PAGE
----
By the time we got to Frostburg, a line of heavy thunderstorms was pushing through with a severe storm warning for the entire county.  We holed up at Burger King and watched the high winds wreak havoc in the trees down the valley.  As the rain let up, we drove the additional 10 miles or so to Finzel.

2013 European Skipper June 28 Finzel

It was still raining lightly as we pulled up at 4 pm, so we sat in the car and waiting until the storm passed about 20 minutes later and gave us some good bursts of strong sunshine for the next hour or so.  Tom had our first European Skipper huddling in the wet grass within minutes, and as we looked closer we found literally hundreds in the tall timothy grass and other plants waiting to dry out.  They were flying quickly — and were annoyingly common!

2013 Long Dash June 28 FInzelSoon enough, though, we got our FOY Long Dash (one of several)  in a patch of meadow beyond the Finzel boardwalk path.  Neither Harris’ Checkerspot nor Silver-bordered Fritillary made an appearance, nor did Black Dash, and we were too early in the season for the other western frits, Aphrodite and Atlantis.  Hobomok Skippers and a Baltimore Checkerspot provided a certain amount of consolation, but the real spirit lifter for me was a huge, floppy, lemon-yellow Appalachian Tiger Swallowtail likely on its last flight popping down the path toward us.  Appalachian Tiger was not the only worn early spring species still in flight; we also observed a very bedraggled Dreamy Duskywing.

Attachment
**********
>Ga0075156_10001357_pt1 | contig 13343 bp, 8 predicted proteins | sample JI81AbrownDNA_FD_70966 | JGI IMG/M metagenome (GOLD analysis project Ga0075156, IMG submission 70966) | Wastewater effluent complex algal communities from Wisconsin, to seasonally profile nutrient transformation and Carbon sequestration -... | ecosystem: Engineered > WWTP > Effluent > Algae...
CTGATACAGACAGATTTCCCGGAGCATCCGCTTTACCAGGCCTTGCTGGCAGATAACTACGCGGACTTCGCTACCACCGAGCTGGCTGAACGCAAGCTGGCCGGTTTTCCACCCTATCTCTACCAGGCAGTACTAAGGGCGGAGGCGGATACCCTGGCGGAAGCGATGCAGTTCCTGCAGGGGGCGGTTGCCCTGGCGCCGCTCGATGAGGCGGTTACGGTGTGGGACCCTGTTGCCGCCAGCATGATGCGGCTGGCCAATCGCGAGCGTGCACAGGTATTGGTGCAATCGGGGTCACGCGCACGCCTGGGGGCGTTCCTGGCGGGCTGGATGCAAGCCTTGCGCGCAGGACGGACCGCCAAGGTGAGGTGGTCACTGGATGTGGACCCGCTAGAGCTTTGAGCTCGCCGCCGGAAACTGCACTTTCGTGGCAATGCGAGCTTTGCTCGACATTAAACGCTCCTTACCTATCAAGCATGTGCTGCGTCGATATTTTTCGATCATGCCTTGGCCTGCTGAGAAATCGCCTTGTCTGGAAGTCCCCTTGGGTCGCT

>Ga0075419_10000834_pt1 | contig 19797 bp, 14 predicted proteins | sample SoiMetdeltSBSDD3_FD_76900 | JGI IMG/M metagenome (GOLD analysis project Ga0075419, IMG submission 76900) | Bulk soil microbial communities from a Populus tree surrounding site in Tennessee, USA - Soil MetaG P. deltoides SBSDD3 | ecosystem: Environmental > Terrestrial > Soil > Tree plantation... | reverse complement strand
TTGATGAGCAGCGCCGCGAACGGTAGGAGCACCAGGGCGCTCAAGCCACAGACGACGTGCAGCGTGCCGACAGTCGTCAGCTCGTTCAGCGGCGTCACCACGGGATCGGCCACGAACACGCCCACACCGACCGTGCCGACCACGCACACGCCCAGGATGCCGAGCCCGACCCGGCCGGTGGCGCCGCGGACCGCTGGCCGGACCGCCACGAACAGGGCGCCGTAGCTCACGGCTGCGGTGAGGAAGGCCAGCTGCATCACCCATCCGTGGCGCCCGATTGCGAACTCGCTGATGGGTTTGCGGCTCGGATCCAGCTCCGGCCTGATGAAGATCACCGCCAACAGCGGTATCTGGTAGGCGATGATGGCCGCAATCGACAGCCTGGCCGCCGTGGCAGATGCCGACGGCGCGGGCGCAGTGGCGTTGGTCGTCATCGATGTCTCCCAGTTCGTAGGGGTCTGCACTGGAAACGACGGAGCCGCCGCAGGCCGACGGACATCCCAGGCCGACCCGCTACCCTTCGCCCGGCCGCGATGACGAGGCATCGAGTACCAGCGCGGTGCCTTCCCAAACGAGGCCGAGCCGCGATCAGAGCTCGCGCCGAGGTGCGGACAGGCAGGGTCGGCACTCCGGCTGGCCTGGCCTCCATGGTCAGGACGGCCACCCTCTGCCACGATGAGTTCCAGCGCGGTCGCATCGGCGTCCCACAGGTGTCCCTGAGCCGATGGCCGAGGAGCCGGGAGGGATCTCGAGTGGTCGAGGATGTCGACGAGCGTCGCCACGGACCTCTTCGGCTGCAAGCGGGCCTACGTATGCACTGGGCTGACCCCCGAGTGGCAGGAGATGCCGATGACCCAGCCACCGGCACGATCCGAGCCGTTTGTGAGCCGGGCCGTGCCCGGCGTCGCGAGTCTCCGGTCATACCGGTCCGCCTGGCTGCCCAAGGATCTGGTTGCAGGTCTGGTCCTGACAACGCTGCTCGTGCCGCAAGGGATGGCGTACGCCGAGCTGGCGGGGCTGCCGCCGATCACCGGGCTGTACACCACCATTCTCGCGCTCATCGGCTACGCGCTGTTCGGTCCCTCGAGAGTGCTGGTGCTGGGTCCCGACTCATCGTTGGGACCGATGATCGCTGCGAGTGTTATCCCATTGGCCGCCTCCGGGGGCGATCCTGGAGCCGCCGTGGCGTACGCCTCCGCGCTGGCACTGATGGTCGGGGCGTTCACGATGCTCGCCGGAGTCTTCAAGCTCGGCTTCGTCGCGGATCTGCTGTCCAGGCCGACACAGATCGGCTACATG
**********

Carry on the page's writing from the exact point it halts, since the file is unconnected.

The combination of clouds and setting sun put an end to leps for the day, and Tom I returned to Frostburg for an early dinner and a strategy session for the next day — spend the night and try for more species on Saturday?  Drive back to DC and try again in a couple of weeks?  Unluckily for us, the severe storms had knocked out power in most of Frostburg, so we drove on into LaVale.  By the time we got to dinner, we were pretty much decided — pull the plug on day two, save the money for hotel rooms, and head back home.  The weather was predicted to be unsettled in the mountains the next day; less so on the Eastern Shore.  So we decided to head out again to the opposite end of the state the next morning.  But that’s Part 2 …

June 28, 2013: Western Maryland

1. Frederick Watershed Forest, Frederick County, Maryland

Eastern Tiger Swallowtail (1)

Spicebush Swallowtail (5)

Edwards’ Hairstreak (1) FOY

Gray Hairstreak (2)

Great Spangled Fritillary (8)

Silver-spotted Skipper (6)

Northern Cloudywing (3)

Tawny-edged Skipper (2)

Cross Line Skipper (5)

Northern Broken Dash (1)

Little Glassywing (2)

Dun Skipper (1)

2. Green Ridge State Forest, Allegheny County, Maryland

Orange Sulphur (common)

Eastern Tailed Blue (common)

Great Spangled Fritillary (common)

Common Wood Nymph (1)

Silver-spotted Skipper (9)

Cross Line Skipper (3)

Delaware Skipper (1)

3. Finzel Swamp, Garrett County, Maryland

Appalachian Tiger Swallowtail (1)

Orange Sulphur (1)

Eastern Tailed Blue (common)

Summer Azure (common)

Great Spangled Fritillary (2)

Baltimore Checkerspot (1)

Little Wood Satyr (3)

Silver-spotted Skipper (3)

Dreamy Duskywing (1)

Least Skipper (2)

European Skipper (abundant) FOY

Peck’s Skipper (4)

Long Dash (10) FOY

Hobomok Skipper (2)

This entry was posted in Field Trips/Annual Counts, general butterfly news, Maryland Big Year, sightings. Bookmark the permalink.